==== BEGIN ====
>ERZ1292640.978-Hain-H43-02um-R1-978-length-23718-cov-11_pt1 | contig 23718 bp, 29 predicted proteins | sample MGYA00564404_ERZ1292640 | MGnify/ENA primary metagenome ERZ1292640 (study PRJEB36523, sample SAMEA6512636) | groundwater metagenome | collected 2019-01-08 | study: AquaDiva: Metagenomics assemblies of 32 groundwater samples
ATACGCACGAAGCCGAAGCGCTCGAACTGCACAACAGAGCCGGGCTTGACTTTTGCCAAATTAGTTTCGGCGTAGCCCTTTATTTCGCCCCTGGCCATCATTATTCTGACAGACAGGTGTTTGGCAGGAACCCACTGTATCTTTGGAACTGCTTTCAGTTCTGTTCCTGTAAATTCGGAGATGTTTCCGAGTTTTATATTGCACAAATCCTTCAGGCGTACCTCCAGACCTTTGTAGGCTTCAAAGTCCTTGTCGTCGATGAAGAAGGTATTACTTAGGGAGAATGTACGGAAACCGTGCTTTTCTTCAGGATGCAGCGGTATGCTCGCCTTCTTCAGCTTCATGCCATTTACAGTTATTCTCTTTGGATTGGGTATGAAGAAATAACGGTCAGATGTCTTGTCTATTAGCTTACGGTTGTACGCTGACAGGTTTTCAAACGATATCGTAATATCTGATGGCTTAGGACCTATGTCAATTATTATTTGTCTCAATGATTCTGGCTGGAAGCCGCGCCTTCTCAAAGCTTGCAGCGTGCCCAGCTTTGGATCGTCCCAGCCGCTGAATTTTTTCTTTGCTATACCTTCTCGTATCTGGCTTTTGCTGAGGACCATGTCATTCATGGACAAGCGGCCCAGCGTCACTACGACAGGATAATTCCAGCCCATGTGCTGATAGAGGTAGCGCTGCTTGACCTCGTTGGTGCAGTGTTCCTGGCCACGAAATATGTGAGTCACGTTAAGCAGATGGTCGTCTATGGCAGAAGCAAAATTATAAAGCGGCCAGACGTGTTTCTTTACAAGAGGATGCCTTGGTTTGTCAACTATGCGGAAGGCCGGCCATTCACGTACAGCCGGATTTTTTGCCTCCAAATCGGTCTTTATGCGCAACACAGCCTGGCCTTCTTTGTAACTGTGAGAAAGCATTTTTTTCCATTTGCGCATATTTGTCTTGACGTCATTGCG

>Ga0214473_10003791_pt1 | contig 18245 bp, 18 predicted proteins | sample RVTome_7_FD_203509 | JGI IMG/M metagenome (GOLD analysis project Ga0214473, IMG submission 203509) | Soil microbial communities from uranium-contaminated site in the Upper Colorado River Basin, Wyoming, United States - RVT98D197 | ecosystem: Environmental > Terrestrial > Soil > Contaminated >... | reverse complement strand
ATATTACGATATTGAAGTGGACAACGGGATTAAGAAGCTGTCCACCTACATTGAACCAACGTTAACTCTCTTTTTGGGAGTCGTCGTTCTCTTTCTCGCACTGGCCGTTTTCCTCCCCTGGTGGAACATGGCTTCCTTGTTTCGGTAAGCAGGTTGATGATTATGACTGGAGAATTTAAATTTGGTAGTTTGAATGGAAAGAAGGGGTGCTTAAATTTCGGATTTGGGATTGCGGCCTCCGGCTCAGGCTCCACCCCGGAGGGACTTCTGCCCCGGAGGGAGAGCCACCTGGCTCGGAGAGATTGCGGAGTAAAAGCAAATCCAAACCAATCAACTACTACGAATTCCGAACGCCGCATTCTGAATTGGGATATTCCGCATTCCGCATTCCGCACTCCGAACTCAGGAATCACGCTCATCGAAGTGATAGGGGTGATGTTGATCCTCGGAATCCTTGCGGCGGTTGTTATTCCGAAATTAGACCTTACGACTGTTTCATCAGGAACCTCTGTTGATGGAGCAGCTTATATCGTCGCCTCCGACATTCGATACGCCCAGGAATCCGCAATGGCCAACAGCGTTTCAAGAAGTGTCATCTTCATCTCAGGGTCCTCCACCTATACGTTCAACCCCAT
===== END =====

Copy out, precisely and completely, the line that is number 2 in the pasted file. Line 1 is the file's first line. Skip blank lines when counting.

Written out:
ATACGCACGAAGCCGAAGCGCTCGAACTGCACAACAGAGCCGGGCTTGACTTTTGCCAAATTAGTTTCGGCGTAGCCCTTTATTTCGCCCCTGGCCATCATTATTCTGACAGACAGGTGTTTGGCAGGAACCCACTGTATCTTTGGAACTGCTTTCAGTTCTGTTCCTGTAAATTCGGAGATGTTTCCGAGTTTTATATTGCACAAATCCTTCAGGCGTACCTCCAGACCTTTGTAGGCTTCAAAGTCCTTGTCGTCGATGAAGAAGGTATTACTTAGGGAGAATGTACGGAAACCGTGCTTTTCTTCAGGATGCAGCGGTATGCTCGCCTTCTTCAGCTTCATGCCATTTACAGTTATTCTCTTTGGATTGGGTATGAAGAAATAACGGTCAGATGTCTTGTCTATTAGCTTACGGTTGTACGCTGACAGGTTTTCAAACGATATCGTAATATCTGATGGCTTAGGACCTATGTCAATTATTATTTGTCTCAATGATTCTGGCTGGAAGCCGCGCCTTCTCAAAGCTTGCAGCGTGCCCAGCTTTGGATCGTCCCAGCCGCTGAATTTTTTCTTTGCTATACCTTCTCGTATCTGGCTTTTGCTGAGGACCATGTCATTCATGGACAAGCGGCCCAGCGTCACTACGACAGGATAATTCCAGCCCATGTGCTGATAGAGGTAGCGCTGCTTGACCTCGTTGGTGCAGTGTTCCTGGCCACGAAATATGTGAGTCACGTTAAGCAGATGGTCGTCTATGGCAGAAGCAAAATTATAAAGCGGCCAGACGTGTTTCTTTACAAGAGGATGCCTTGGTTTGTCAACTATGCGGAAGGCCGGCCATTCACGTACAGCCGGATTTTTTGCCTCCAAATCGGTCTTTATGCGCAACACAGCCTGGCCTTCTTTGTAACTGTGAGAAAGCATTTTTTTCCATTTGCGCATATTTGTCTTGACGTCATTGCG